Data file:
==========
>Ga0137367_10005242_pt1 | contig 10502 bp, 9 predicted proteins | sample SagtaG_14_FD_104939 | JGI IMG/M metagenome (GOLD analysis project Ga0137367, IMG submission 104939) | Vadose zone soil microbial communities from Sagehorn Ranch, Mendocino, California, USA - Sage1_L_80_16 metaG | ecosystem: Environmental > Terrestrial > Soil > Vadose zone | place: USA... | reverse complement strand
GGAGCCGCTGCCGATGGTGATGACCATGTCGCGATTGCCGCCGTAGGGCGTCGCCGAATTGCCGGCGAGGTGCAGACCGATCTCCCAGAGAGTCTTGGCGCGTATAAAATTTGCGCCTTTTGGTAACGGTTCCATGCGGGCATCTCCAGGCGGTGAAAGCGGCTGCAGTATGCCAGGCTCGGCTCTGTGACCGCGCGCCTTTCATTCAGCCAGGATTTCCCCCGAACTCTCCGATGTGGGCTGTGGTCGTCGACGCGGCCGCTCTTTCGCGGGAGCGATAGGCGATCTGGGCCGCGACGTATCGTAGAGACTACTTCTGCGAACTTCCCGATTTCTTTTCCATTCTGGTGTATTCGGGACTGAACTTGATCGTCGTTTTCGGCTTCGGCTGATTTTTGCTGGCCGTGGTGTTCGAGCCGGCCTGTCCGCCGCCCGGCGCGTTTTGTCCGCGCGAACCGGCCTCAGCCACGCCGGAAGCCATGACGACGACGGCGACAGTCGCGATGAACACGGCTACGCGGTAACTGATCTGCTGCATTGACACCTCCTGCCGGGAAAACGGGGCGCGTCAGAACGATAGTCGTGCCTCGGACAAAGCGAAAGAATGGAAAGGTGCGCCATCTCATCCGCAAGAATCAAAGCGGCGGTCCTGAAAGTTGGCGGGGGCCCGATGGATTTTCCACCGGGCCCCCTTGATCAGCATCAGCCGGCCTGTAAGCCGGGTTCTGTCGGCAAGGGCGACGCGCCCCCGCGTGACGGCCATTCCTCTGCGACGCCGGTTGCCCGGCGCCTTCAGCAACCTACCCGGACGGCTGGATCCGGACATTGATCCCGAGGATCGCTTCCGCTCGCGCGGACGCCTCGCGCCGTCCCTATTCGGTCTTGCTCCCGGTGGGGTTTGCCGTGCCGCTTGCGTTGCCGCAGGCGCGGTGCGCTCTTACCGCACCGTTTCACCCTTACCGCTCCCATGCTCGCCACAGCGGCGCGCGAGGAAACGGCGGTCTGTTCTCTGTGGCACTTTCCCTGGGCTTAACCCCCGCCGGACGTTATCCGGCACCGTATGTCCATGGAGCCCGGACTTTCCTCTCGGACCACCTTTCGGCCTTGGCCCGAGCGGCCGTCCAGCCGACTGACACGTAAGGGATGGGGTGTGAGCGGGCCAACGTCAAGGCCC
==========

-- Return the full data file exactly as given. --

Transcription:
>Ga0137367_10005242_pt1 | contig 10502 bp, 9 predicted proteins | sample SagtaG_14_FD_104939 | JGI IMG/M metagenome (GOLD analysis project Ga0137367, IMG submission 104939) | Vadose zone soil microbial communities from Sagehorn Ranch, Mendocino, California, USA - Sage1_L_80_16 metaG | ecosystem: Environmental > Terrestrial > Soil > Vadose zone | place: USA... | reverse complement strand
GGAGCCGCTGCCGATGGTGATGACCATGTCGCGATTGCCGCCGTAGGGCGTCGCCGAATTGCCGGCGAGGTGCAGACCGATCTCCCAGAGAGTCTTGGCGCGTATAAAATTTGCGCCTTTTGGTAACGGTTCCATGCGGGCATCTCCAGGCGGTGAAAGCGGCTGCAGTATGCCAGGCTCGGCTCTGTGACCGCGCGCCTTTCATTCAGCCAGGATTTCCCCCGAACTCTCCGATGTGGGCTGTGGTCGTCGACGCGGCCGCTCTTTCGCGGGAGCGATAGGCGATCTGGGCCGCGACGTATCGTAGAGACTACTTCTGCGAACTTCCCGATTTCTTTTCCATTCTGGTGTATTCGGGACTGAACTTGATCGTCGTTTTCGGCTTCGGCTGATTTTTGCTGGCCGTGGTGTTCGAGCCGGCCTGTCCGCCGCCCGGCGCGTTTTGTCCGCGCGAACCGGCCTCAGCCACGCCGGAAGCCATGACGACGACGGCGACAGTCGCGATGAACACGGCTACGCGGTAACTGATCTGCTGCATTGACACCTCCTGCCGGGAAAACGGGGCGCGTCAGAACGATAGTCGTGCCTCGGACAAAGCGAAAGAATGGAAAGGTGCGCCATCTCATCCGCAAGAATCAAAGCGGCGGTCCTGAAAGTTGGCGGGGGCCCGATGGATTTTCCACCGGGCCCCCTTGATCAGCATCAGCCGGCCTGTAAGCCGGGTTCTGTCGGCAAGGGCGACGCGCCCCCGCGTGACGGCCATTCCTCTGCGACGCCGGTTGCCCGGCGCCTTCAGCAACCTACCCGGACGGCTGGATCCGGACATTGATCCCGAGGATCGCTTCCGCTCGCGCGGACGCCTCGCGCCGTCCCTATTCGGTCTTGCTCCCGGTGGGGTTTGCCGTGCCGCTTGCGTTGCCGCAGGCGCGGTGCGCTCTTACCGCACCGTTTCACCCTTACCGCTCCCATGCTCGCCACAGCGGCGCGCGAGGAAACGGCGGTCTGTTCTCTGTGGCACTTTCCCTGGGCTTAACCCCCGCCGGACGTTATCCGGCACCGTATGTCCATGGAGCCCGGACTTTCCTCTCGGACCACCTTTCGGCCTTGGCCCGAGCGGCCGTCCAGCCGACTGACACGTAAGGGATGGGGTGTGAGCGGGCCAACGTCAAGGCCC